The Hunger to Leave a Legacy [Hungry for God]

As we enter into Holy Week and bring the climax to our Lenten journey, I concluded our series, “Hungry for God,” this past weekend at Eastbrook Church.

This weekend I explored the hunger to leave a legacy. Because this was Palm Sunday, I intertwined the exploration of legacy with Jesus’ triumphal entry into Jerusalem. This would definitely not be my normal manner of approaching the topic of legacy, but I went for it and you can explore it with me through the message video and sermon outline below. You can follow the entire series at our web-site, through the Eastbrook app, or through our audio podcast.

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Malcolm Guite, Palm Sunday

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Save us, we pray, O Lord!
    Lord, we pray, give us success!
Blessed is he who comes in the name of the Lord!

    We bless you from the house of the Lord.
The Lord is God,
    and he has made his light to shine upon us.
(Psalm 118:25-27)

“The next day the great crowd that had come for the festival heard that Jesus was on his way to Jerusalem. They took palm branches and went out to meet him, shouting, ‘Hosanna! Blessed is he who comes in the name of the Lord! Blessed is the king of Israel!'”
(John 12:12-13).

Malcolm Guite, who is an outstanding poet and literary critic, wrote this sonnet as part of a series of poems on Holy Week. You can read more from Guite on this poem and Palm Sunday, as well as hear him read the poem, here.

Now to the gate of my Jerusalem,

The seething holy city of my heart,

The saviour comes. But will I welcome him?

Oh crowds of easy feelings make a start;

They raise their hands, get caught up in the singing,

And think the battle won. Too soon they’ll find

The challenge, the reversal he is bringing

Changes their tune. I know what lies behind

The surface flourish that so quickly fades;

Self-interest, and fearful guardedness,

The hardness of the heart, its barricades,

And at the core, the dreadful emptiness

Of a perverted temple. Jesus  come

Break my resistance and make me your home.

Redemption in the Darkness (discussion questions)

Featured Image -- 6321Here are the discussion questions that accompany my message, “Redemption in the Darkness,” from this past weekend at Eastbrook Church. This is the sixth and final part of our series, “Finding God in the Darkness,” from the book of Job. This week we looked at Job 42:7-17.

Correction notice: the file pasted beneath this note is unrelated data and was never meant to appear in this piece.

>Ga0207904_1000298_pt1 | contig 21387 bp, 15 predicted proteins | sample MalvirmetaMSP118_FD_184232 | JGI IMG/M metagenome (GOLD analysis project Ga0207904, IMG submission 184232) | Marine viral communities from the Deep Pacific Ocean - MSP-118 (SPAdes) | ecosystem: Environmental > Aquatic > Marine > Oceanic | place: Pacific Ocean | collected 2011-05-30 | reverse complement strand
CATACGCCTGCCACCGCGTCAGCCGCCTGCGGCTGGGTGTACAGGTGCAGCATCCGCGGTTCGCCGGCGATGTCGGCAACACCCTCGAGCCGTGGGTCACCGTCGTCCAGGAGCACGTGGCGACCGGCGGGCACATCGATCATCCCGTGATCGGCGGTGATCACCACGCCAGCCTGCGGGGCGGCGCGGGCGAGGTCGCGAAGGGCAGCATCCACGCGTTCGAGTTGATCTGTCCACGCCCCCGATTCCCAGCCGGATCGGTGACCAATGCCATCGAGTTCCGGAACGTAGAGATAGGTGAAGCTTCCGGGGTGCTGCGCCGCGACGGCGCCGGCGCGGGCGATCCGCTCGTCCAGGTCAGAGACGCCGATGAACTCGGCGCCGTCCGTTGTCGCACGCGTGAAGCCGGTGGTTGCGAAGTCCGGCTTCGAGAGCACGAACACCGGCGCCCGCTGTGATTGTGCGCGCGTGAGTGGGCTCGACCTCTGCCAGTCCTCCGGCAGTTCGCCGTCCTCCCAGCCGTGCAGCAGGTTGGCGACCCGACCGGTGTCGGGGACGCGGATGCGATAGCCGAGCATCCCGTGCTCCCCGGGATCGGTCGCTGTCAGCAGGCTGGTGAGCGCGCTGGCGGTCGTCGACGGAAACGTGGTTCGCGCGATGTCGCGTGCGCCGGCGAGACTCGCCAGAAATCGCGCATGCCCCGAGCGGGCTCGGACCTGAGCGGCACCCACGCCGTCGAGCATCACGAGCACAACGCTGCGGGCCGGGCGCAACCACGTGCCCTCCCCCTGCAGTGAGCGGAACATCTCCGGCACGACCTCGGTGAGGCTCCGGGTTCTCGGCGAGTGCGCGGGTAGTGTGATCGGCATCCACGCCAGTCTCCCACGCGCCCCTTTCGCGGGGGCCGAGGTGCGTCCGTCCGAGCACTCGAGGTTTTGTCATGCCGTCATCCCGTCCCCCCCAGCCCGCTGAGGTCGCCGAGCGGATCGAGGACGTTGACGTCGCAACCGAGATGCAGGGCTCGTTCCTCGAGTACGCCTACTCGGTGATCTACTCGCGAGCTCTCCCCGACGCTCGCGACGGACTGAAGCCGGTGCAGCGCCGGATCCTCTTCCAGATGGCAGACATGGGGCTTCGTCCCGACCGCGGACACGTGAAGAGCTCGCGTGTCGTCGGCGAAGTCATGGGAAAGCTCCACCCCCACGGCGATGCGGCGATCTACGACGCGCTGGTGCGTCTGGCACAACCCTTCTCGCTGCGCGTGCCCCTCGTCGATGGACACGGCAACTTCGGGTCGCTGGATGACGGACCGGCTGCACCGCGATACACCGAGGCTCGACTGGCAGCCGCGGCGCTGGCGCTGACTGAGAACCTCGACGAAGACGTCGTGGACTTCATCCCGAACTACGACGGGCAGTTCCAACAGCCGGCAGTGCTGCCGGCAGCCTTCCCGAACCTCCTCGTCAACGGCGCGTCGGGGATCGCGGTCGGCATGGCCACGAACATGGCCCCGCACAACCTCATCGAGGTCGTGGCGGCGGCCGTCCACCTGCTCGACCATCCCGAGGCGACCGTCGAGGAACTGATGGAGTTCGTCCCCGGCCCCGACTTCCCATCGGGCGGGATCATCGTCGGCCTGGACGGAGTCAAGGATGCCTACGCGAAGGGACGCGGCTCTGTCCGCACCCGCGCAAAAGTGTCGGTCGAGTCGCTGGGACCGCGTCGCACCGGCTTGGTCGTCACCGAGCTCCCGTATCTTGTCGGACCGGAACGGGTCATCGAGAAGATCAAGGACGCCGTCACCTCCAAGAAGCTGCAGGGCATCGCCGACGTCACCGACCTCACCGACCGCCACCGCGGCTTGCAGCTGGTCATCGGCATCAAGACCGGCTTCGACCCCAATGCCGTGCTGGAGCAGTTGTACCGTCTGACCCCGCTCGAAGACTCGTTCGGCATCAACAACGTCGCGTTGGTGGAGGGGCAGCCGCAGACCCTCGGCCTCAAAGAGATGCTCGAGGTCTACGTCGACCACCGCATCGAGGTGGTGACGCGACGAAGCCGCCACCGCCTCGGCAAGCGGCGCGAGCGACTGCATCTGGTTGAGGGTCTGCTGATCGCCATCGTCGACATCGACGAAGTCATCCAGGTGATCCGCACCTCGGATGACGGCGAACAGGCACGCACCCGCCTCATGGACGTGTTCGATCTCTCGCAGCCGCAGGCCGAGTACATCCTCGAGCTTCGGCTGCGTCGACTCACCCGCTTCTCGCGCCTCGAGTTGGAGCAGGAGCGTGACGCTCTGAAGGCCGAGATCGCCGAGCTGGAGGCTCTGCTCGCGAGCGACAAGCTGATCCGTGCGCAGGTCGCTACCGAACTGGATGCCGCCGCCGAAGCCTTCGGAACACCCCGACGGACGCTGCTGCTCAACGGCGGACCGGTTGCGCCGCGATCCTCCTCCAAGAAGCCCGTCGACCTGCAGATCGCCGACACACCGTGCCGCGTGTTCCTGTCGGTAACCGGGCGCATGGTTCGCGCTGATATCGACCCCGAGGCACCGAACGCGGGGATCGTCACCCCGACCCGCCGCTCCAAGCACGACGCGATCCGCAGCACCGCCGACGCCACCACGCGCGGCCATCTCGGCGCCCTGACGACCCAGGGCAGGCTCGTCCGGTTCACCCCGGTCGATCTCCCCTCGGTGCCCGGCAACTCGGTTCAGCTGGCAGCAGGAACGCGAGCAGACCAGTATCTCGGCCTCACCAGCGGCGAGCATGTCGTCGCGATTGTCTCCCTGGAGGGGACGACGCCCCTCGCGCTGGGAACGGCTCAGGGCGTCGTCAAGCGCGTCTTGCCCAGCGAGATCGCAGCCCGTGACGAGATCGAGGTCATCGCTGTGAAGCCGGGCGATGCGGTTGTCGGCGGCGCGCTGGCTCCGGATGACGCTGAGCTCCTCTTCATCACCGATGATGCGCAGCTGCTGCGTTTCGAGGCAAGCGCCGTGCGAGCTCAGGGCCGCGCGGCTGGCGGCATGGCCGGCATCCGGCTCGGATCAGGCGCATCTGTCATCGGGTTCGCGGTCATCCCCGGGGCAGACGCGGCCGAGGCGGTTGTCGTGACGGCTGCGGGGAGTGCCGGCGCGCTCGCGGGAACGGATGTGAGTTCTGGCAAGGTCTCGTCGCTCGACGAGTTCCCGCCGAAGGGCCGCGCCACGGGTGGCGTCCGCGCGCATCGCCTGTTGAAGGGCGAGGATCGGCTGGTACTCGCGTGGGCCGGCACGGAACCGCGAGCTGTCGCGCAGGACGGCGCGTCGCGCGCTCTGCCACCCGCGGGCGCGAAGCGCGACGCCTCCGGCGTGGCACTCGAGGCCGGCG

Discussion Questions:

  1. Have you ever experienced something being taken away but later restored? What happened and what did you feel afterwards?
  2. This weekend we conclude our series, “Finding God in the Darkness,” by looking at Job 42:7-17. Whether you are on your own or with a small group, begin your study in prayer, and then read that portion of Job aloud.
  3. As the book of Job draws to a conclusion, God brings restoration to Job from his great losses. However, it is not a simplistic restoration. The first section of this restoration involves Job’s three friends Eliphaz, Bildad, and Zophar. What is God’s accusation against them in verse 7 and what is God’s plan for restoration for them in verse 8?
  4. Battered, bruised and covered with boils, Job is approached by his friends with humility and repentance. What do you think is significant about Job’s prayer as it depicts Job’s relationship with God and his relationship with his friends?
  5. The next phase of Job’s restoration is more personal, covering his relationships, his material possessions, his children, and his years. What catches your attention from these different restorative works of God in verses 10-17?
  6. There are various different views on God’s restoration of Job’s life. Some see it as actually reinforcing the retribution principle of Job’s friends (that those who suffer have done wrong and those who have wealth have done right). Some see it as reflecting Job’s reward for praying for his friends. Others see it as simply God’s gracious gift in Job’s life. How do you view this restoration?